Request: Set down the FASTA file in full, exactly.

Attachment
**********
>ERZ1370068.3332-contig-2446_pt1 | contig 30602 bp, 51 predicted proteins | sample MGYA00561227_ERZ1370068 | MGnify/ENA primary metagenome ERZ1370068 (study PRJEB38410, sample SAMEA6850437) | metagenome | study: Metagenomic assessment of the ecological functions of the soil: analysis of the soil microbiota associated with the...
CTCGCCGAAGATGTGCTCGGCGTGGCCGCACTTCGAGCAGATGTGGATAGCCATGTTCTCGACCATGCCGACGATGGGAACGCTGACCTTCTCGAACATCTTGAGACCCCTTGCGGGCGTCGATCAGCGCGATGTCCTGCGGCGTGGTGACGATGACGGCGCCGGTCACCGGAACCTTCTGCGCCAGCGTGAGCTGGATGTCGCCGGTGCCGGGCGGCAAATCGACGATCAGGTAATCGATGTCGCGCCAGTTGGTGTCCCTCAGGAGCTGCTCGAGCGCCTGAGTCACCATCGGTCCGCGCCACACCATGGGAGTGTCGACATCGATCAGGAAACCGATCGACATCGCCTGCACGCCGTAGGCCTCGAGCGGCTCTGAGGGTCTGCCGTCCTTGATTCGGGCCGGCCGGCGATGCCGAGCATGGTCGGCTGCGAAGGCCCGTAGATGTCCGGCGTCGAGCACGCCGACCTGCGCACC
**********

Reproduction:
>ERZ1370068.3332-contig-2446_pt1 | contig 30602 bp, 51 predicted proteins | sample MGYA00561227_ERZ1370068 | MGnify/ENA primary metagenome ERZ1370068 (study PRJEB38410, sample SAMEA6850437) | metagenome | study: Metagenomic assessment of the ecological functions of the soil: analysis of the soil microbiota associated with the...
CTCGCCGAAGATGTGCTCGGCGTGGCCGCACTTCGAGCAGATGTGGATAGCCATGTTCTCGACCATGCCGACGATGGGAACGCTGACCTTCTCGAACATCTTGAGACCCCTTGCGGGCGTCGATCAGCGCGATGTCCTGCGGCGTGGTGACGATGACGGCGCCGGTCACCGGAACCTTCTGCGCCAGCGTGAGCTGGATGTCGCCGGTGCCGGGCGGCAAATCGACGATCAGGTAATCGATGTCGCGCCAGTTGGTGTCCCTCAGGAGCTGCTCGAGCGCCTGAGTCACCATCGGTCCGCGCCACACCATGGGAGTGTCGACATCGATCAGGAAACCGATCGACATCGCCTGCACGCCGTAGGCCTCGAGCGGCTCTGAGGGTCTGCCGTCCTTGATTCGGGCCGGCCGGCGATGCCGAGCATGGTCGGCTGCGAAGGCCCGTAGATGTCCGGCGTCGAGCACGCCGACCTGCGCACC